But the Environmental Protection Agency said its air monitors -- three in California and one in Washington -- have detected levels of radiation that were "millions of times below levels of concern."

Meanwhile, the process of getting Americans out of the stricken region continued Tuesday. Seven charter flights left Japan Tuesday carrying about 1,800 military dependents voluntarily evacuating from Atsugi Naval Air Facility, Yokoda Air Base and Mesawa Air Base. Some of the flights were bound for Seattle-Tacoma International Airport and the rest to Travis Air Force Base in California.

As the Navy continues to distribute potassium iodide to personnel, the service is instructing sailors who have come within 100 miles of the damaged reactor to take the pills, said Cmdr. Danny Hernandez.

That recommendation clashes with one issued Monday by the State Department, which said it was making available supplies of the pills to U.S. government-related personnel in Japan, but that the distribution was being carried out only as a precaution. "No one should take KI at this time," it said, referring to the salt by its chemical formula.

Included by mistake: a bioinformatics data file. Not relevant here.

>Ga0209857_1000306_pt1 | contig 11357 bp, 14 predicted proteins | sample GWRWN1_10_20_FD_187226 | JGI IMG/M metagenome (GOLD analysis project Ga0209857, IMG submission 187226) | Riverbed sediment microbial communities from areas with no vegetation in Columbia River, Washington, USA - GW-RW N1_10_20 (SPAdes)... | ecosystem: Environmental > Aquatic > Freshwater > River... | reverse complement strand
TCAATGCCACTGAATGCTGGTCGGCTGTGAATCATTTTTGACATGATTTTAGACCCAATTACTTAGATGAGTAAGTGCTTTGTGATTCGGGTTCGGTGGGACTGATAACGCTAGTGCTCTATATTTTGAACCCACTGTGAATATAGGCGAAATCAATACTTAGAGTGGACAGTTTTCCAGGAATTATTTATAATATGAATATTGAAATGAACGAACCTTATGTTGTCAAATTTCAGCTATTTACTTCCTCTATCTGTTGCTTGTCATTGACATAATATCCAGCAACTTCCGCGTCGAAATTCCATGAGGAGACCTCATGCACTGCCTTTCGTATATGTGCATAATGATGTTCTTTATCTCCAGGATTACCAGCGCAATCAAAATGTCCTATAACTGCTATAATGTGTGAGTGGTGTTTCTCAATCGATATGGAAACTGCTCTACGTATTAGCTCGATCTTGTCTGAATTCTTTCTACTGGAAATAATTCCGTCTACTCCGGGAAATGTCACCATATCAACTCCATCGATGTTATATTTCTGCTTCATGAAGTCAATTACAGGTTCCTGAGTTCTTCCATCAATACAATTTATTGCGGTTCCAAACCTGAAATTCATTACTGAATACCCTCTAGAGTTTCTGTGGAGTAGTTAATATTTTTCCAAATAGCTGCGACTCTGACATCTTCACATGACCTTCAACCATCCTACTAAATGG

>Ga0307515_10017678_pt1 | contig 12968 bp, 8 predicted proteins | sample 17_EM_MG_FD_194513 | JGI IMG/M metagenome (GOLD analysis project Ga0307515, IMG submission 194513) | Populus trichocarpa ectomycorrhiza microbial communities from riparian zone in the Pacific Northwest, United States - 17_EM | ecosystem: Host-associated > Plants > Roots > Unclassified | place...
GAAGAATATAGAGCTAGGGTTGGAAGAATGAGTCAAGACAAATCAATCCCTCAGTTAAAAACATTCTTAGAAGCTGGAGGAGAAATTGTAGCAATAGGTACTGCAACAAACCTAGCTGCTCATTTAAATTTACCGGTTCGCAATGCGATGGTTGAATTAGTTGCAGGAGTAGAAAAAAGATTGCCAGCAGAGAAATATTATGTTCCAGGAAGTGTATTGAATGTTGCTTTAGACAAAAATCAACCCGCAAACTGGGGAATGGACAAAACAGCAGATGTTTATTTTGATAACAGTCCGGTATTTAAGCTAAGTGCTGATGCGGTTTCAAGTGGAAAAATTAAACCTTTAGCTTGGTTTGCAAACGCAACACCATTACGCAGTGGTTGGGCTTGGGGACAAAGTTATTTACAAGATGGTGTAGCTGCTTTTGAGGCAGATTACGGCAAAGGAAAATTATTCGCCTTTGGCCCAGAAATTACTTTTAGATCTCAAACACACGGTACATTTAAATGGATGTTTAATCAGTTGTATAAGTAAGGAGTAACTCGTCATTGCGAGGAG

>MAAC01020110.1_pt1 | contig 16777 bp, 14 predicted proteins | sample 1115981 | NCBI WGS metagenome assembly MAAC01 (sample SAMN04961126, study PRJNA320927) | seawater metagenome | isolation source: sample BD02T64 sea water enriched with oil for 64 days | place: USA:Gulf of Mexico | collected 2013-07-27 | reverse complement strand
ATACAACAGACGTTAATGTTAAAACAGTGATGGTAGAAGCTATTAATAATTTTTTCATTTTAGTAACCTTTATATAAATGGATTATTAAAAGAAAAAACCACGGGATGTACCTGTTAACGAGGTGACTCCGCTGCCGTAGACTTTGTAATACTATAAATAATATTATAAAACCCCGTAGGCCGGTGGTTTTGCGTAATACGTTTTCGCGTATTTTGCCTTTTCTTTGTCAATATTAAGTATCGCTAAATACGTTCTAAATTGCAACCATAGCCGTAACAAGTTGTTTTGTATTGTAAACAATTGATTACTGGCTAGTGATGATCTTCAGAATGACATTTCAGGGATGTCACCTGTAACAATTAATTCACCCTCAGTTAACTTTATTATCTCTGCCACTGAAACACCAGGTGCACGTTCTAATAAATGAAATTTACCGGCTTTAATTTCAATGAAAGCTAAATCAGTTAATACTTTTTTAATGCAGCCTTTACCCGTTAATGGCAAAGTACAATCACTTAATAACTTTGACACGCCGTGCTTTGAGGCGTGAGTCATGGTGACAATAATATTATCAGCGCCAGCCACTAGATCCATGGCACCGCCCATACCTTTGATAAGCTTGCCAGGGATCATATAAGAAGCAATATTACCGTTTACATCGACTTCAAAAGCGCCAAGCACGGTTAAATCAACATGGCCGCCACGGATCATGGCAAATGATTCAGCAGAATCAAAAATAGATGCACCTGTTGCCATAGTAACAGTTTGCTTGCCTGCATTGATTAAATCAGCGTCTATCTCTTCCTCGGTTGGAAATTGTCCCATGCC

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The State Department did not immediately return a call seeking an explanation for the divergent recommendations.

The salt protects the thyroid gland from radioactive iodine but can result in side effects, especially among people with allergies to iodine and shellfish and those who have kidney disease, certain skin disorders and thyroid problems, according to the Johns Hopkins Office of Critical Event Preparedness and Response.

The National Police Agency reported Tuesday that the disaster has killed at least 9,301 people and left at least 13,786 missing, many of them killed when a wall of water swept over them after the quake. Another 2,722 were injured.

Workers at the Fukushima Daiichi nuclear power plant have been checked for radiation levels. TV Asahi aired what it said were the first interviews with workers, which were conducted Tuesday from Iwaki City in Fukushima Prefecture, where they have been billeted.

"It has settled down quite a lot compared to the beginning and we could even begin to see a bright hope that maybe it would somehow work out in a little bit," said one man.

"We are constantly switching over all the time, since the work cannot be stopped," said another.

Neither man was identified by name.